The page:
These are tough financial times for cities around the country, including Santa Fe. Many businesses are closed or operating at reduced capacity. Tax revenues are down. Cities are cutting back on programs, reducing some employees’ hours and laying off others.

One of the programs hit hard by this belt-tightening in many cities, including Santa Fe, has been the Parks and Recreation Department. I have been communicating with some of the department managers about problems I have noticed and have learned the department is struggling to maintain 79 parks, over 100 miles of trails and 500 medians with a staff of just two dozen people. The situation was bad before the pandemic but is much worse now.

Now, in addition to long-standing problems like badly faded trail signs, rusting trash cans made from old oil drums and the yearlong closure of the Salvador Perez Pool and Recreation Center, there are a host of other problems that Parks and Recreation is struggling to address. These include weeds in parks, limited facility hours, shopping carts and other litter dotting trail-side arroyos.

Officials in some cities believe Parks and Recreation is an area where cuts can be made without many people noticing the effects. Other officials believe Parks and Recreation is a frill that is unimportant, especially during a pandemic. Nothing could be further from the truth.

As someone who uses Santa Fe’s urban trails almost every day, I know our parks and trails have rarely been as busy as they were this summer. Similarly, the Genoveva Chavez Community Center has been busy since it reopened. I have repeatedly struggled to make a reservation to use the facility, my calls often rebuffed by busy signals. When businesses are closed and people are working fewer hours, they have more time to use trails, parks and recreation facilities. If anything, we should be increasing funding to better meet the increased demand.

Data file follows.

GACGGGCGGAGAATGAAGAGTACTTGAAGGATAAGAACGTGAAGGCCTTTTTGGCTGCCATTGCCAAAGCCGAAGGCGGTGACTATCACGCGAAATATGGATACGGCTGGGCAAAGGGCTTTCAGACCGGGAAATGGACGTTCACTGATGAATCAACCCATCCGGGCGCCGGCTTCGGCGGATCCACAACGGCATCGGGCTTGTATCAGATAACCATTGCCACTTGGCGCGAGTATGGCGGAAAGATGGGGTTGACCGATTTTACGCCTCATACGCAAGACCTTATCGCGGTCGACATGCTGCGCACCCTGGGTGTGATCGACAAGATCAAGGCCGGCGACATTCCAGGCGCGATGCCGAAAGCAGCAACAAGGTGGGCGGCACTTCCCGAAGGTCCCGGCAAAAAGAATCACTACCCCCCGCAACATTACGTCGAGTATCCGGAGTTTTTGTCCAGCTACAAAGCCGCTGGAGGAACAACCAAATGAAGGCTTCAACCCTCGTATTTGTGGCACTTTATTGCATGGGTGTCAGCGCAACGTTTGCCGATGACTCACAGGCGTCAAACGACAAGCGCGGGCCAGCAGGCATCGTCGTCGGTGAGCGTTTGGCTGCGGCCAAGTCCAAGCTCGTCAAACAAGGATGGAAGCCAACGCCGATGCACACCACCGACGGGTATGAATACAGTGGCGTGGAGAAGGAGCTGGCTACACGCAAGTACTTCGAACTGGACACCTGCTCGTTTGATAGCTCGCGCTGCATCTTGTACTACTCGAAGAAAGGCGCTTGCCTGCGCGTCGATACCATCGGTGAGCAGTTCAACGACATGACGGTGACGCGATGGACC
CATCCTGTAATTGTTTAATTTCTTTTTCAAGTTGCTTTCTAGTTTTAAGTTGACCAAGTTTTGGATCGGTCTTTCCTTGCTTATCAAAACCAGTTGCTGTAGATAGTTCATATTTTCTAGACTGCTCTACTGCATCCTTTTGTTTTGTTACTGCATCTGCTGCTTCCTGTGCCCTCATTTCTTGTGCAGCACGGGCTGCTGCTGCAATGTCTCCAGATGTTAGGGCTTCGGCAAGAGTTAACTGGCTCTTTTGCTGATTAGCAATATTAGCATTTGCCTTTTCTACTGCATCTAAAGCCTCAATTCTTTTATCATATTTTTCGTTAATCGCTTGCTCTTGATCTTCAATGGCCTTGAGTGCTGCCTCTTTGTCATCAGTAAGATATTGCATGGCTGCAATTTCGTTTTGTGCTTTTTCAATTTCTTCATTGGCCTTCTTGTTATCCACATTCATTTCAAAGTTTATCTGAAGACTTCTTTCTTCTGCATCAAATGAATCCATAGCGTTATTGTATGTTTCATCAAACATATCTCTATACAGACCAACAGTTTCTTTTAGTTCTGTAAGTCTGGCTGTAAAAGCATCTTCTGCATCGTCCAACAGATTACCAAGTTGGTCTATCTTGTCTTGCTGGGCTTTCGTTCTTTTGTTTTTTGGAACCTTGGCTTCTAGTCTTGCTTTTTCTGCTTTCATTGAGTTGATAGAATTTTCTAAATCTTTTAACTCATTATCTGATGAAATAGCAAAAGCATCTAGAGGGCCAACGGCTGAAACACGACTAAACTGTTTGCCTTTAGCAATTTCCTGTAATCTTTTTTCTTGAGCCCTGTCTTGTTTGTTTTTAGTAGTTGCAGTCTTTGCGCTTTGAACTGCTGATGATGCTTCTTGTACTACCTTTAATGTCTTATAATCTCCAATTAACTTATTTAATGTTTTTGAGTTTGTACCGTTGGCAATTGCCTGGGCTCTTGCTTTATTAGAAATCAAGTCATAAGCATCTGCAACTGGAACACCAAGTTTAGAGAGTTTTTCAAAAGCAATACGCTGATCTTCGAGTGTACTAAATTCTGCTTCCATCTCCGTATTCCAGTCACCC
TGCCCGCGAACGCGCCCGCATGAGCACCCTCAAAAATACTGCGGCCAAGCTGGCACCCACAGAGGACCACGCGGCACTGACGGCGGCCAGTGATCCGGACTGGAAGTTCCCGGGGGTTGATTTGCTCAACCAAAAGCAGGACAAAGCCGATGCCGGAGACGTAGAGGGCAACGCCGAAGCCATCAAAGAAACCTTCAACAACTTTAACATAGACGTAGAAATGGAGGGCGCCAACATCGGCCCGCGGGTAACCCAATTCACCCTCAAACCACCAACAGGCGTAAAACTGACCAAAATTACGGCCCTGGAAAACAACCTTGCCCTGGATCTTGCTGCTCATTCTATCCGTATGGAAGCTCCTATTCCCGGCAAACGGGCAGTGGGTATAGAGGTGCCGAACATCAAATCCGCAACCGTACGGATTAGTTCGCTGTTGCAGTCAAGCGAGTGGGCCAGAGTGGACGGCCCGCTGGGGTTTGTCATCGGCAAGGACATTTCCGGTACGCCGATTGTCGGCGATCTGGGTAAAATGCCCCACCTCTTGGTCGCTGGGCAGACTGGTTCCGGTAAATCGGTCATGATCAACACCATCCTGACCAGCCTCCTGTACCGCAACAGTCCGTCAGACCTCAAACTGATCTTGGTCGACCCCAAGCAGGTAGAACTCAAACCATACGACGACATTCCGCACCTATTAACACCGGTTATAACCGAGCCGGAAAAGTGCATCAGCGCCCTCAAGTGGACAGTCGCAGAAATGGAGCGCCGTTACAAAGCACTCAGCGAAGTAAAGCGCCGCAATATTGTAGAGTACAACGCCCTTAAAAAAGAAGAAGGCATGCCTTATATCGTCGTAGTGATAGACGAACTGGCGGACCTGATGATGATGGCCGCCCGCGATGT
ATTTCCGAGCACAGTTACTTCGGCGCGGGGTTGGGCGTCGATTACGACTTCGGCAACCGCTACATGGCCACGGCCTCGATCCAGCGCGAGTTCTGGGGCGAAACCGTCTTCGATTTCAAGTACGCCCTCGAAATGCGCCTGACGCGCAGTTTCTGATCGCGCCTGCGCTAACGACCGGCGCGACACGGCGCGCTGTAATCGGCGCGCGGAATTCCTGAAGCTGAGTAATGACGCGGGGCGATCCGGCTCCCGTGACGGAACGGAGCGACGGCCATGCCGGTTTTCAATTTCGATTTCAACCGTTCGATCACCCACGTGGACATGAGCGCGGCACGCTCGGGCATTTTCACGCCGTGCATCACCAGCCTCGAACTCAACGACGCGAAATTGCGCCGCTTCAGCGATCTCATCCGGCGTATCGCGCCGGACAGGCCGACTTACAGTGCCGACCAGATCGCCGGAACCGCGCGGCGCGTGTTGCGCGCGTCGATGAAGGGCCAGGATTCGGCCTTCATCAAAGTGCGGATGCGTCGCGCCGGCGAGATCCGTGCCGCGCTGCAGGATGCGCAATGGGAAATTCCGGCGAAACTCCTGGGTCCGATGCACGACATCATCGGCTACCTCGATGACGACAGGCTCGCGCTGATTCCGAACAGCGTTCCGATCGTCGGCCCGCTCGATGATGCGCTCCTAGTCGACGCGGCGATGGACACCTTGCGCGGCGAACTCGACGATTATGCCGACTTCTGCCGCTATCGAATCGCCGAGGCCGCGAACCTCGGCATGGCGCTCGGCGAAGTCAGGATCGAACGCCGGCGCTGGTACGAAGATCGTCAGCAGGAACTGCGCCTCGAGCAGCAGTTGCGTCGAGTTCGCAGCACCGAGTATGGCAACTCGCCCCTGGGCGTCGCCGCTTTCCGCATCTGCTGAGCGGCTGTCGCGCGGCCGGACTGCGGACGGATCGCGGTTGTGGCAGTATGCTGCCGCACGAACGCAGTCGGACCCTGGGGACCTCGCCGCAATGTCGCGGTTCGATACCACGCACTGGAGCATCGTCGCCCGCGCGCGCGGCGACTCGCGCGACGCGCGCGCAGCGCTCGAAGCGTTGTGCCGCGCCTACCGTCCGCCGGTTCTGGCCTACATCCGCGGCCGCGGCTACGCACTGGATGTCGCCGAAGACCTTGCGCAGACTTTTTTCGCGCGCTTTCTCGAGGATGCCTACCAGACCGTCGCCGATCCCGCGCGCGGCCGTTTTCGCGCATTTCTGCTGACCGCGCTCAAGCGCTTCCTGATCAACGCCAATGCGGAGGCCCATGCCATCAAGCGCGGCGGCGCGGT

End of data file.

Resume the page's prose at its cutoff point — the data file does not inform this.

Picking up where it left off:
In New Mexico, about a third of the population is considered obese, a serious risk for COVID-19 complications. In addition to eating more fruits and vegetables, one of the most important changes we can make is to exercise more. Parks, trails and recreation facilities are excellent places to get more exercise.

During the coronavirus pandemic, one of the safest places to be is outdoors. While the parks and trails have been busier than usual, it is usually easy to keep a safe distance from other people. Meanwhile, steps have been taken to make the Chavez Center safer for patrons. These include closing the locker rooms, screening patrons and limiting occupancy. To help fight COVID-19, we should invest not only in personal protective equipment and testing, but also in our parks and recreation facilities to better accommodate residents wanting to get in better shape just in case they become infected.

Investing in Parks and Recreation will help the local economy recover faster when the COVID-19 pandemic is behind us — that’s true even if the parks division is operated through the Public Works Department and recreation is run separately, as a new reorganization envisions. After all, Santa Fe is a tourist town. Our parks, trails and recreation facilities are the public face of Santa Fe. Tourists and locals don’t want to see weedy medians, either.

By investing more in parks and recreation, we are striving to meet the increased demand of residents. We are also helping to strengthen the health of our residents during a pandemic. Finally, we are assuring a faster and stronger economic recovery after the crisis is over. Parks and recreation deserves to be a priority — now more than ever.

Dan Frazier is a small-business owner and former journalist who lives in south Santa Fe.